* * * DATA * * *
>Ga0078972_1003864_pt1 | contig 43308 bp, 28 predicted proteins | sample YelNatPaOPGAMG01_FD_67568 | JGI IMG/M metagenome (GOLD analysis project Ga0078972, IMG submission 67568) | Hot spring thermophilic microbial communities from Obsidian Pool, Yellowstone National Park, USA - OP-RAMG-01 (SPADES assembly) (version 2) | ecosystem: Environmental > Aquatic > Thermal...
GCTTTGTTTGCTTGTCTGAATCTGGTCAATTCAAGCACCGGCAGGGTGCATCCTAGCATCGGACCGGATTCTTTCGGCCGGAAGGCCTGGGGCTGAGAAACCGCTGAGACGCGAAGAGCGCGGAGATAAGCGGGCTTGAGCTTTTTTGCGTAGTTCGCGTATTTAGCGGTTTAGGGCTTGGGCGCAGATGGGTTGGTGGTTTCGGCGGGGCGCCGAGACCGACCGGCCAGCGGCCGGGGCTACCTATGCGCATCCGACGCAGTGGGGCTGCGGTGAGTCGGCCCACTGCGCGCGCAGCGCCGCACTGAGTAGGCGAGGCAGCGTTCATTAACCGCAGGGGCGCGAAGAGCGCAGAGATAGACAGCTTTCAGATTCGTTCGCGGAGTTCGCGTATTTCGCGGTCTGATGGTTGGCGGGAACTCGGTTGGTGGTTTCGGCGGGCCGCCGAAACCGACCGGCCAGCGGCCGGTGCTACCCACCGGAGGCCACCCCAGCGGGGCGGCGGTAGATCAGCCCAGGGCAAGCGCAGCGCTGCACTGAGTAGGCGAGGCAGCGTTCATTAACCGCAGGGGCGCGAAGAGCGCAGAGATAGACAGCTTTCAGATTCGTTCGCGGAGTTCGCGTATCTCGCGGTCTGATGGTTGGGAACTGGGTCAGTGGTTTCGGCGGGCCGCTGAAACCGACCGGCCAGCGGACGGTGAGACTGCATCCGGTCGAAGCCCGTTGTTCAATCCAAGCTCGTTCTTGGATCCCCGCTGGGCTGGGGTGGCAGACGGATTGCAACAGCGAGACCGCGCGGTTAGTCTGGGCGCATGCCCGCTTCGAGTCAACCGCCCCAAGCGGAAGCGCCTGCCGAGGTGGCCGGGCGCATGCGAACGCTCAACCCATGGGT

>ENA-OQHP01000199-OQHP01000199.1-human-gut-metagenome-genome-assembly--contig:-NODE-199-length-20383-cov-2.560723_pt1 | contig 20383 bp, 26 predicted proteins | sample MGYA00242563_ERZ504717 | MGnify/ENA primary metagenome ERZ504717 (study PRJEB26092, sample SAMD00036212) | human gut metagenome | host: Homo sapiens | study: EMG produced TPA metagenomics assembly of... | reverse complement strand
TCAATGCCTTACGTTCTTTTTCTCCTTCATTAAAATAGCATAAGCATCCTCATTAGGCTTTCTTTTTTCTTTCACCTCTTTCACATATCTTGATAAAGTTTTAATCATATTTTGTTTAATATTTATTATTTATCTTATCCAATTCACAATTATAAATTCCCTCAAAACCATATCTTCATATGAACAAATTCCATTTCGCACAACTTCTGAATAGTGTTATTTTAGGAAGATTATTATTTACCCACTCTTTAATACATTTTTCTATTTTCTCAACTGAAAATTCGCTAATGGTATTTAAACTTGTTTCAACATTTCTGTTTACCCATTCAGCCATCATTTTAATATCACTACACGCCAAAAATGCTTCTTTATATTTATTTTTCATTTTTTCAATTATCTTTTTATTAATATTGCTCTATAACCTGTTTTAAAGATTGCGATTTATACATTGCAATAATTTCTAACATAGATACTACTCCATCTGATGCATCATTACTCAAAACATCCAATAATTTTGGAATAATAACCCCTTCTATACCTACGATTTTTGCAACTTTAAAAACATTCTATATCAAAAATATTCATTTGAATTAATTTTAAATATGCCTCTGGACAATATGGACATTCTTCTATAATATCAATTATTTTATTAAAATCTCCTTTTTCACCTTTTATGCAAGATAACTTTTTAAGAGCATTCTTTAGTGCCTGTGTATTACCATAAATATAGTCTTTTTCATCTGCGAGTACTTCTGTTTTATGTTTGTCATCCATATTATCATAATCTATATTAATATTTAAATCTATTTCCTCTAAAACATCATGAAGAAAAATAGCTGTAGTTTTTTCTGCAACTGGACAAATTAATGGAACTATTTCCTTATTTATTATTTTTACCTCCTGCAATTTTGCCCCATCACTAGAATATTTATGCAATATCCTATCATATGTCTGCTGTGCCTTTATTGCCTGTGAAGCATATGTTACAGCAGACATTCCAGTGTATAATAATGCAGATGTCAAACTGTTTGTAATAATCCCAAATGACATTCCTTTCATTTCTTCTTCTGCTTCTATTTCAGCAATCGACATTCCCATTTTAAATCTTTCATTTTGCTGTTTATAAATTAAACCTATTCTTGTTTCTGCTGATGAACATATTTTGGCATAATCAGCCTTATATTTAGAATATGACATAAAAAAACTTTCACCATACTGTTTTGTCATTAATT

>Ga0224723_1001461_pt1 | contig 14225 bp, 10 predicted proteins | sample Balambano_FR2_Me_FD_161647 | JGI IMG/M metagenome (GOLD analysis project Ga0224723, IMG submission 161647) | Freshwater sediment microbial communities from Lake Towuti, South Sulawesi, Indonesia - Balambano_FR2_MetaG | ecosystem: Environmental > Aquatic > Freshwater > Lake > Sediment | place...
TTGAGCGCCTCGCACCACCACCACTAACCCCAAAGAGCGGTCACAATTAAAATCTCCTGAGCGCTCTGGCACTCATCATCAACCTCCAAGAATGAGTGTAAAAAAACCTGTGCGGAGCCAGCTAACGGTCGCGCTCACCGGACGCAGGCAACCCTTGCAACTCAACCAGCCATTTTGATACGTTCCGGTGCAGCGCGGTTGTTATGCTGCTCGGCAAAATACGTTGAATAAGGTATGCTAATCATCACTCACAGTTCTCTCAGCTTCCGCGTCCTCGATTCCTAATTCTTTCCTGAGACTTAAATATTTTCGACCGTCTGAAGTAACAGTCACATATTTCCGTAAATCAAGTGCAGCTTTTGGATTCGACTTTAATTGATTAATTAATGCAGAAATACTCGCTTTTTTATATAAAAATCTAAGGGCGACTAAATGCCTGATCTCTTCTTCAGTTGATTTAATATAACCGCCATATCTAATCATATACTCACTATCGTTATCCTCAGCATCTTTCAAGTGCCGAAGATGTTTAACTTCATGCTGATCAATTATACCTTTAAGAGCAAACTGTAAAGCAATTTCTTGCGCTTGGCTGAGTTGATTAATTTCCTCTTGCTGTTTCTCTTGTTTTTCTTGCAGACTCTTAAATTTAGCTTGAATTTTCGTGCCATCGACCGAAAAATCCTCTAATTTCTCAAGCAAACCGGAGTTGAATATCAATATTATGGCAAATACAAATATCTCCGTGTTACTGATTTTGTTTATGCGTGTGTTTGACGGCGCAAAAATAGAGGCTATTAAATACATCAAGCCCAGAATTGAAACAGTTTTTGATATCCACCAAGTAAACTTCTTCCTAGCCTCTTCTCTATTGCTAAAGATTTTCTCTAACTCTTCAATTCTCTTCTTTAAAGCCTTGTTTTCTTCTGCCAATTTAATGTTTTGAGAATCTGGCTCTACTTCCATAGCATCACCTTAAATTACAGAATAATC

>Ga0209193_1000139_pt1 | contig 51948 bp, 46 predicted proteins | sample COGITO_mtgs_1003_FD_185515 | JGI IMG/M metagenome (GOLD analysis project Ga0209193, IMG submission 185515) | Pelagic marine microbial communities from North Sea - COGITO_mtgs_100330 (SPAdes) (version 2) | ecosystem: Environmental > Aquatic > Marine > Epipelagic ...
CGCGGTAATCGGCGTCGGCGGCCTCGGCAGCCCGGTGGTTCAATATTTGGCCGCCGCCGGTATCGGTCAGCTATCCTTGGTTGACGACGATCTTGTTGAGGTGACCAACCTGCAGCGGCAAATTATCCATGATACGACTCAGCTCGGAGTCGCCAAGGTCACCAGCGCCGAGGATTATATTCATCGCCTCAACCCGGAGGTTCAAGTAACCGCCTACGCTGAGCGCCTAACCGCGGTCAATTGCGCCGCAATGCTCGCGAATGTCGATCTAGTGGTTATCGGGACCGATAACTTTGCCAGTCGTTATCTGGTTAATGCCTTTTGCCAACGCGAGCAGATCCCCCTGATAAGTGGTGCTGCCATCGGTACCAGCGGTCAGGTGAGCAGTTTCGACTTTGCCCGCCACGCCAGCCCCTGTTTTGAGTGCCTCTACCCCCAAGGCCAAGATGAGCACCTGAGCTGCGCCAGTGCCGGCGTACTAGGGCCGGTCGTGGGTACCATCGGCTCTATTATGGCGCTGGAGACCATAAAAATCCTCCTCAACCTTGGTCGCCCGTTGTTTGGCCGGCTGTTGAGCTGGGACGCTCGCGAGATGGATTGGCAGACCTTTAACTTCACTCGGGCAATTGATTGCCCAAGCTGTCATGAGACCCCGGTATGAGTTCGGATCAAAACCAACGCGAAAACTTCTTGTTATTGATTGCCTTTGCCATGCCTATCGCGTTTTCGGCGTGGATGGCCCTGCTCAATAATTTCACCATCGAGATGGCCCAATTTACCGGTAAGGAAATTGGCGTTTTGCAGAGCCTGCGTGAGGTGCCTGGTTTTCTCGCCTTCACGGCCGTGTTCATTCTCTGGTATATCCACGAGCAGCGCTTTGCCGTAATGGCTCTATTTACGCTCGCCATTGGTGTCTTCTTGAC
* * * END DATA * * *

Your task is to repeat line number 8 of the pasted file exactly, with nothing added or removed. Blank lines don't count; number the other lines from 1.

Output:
CGCGGTAATCGGCGTCGGCGGCCTCGGCAGCCCGGTGGTTCAATATTTGGCCGCCGCCGGTATCGGTCAGCTATCCTTGGTTGACGACGATCTTGTTGAGGTGACCAACCTGCAGCGGCAAATTATCCATGATACGACTCAGCTCGGAGTCGCCAAGGTCACCAGCGCCGAGGATTATATTCATCGCCTCAACCCGGAGGTTCAAGTAACCGCCTACGCTGAGCGCCTAACCGCGGTCAATTGCGCCGCAATGCTCGCGAATGTCGATCTAGTGGTTATCGGGACCGATAACTTTGCCAGTCGTTATCTGGTTAATGCCTTTTGCCAACGCGAGCAGATCCCCCTGATAAGTGGTGCTGCCATCGGTACCAGCGGTCAGGTGAGCAGTTTCGACTTTGCCCGCCACGCCAGCCCCTGTTTTGAGTGCCTCTACCCCCAAGGCCAAGATGAGCACCTGAGCTGCGCCAGTGCCGGCGTACTAGGGCCGGTCGTGGGTACCATCGGCTCTATTATGGCGCTGGAGACCATAAAAATCCTCCTCAACCTTGGTCGCCCGTTGTTTGGCCGGCTGTTGAGCTGGGACGCTCGCGAGATGGATTGGCAGACCTTTAACTTCACTCGGGCAATTGATTGCCCAAGCTGTCATGAGACCCCGGTATGAGTTCGGATCAAAACCAACGCGAAAACTTCTTGTTATTGATTGCCTTTGCCATGCCTATCGCGTTTTCGGCGTGGATGGCCCTGCTCAATAATTTCACCATCGAGATGGCCCAATTTACCGGTAAGGAAATTGGCGTTTTGCAGAGCCTGCGTGAGGTGCCTGGTTTTCTCGCCTTCACGGCCGTGTTCATTCTCTGGTATATCCACGAGCAGCGCTTTGCCGTAATGGCTCTATTTACGCTCGCCATTGGTGTCTTCTTGAC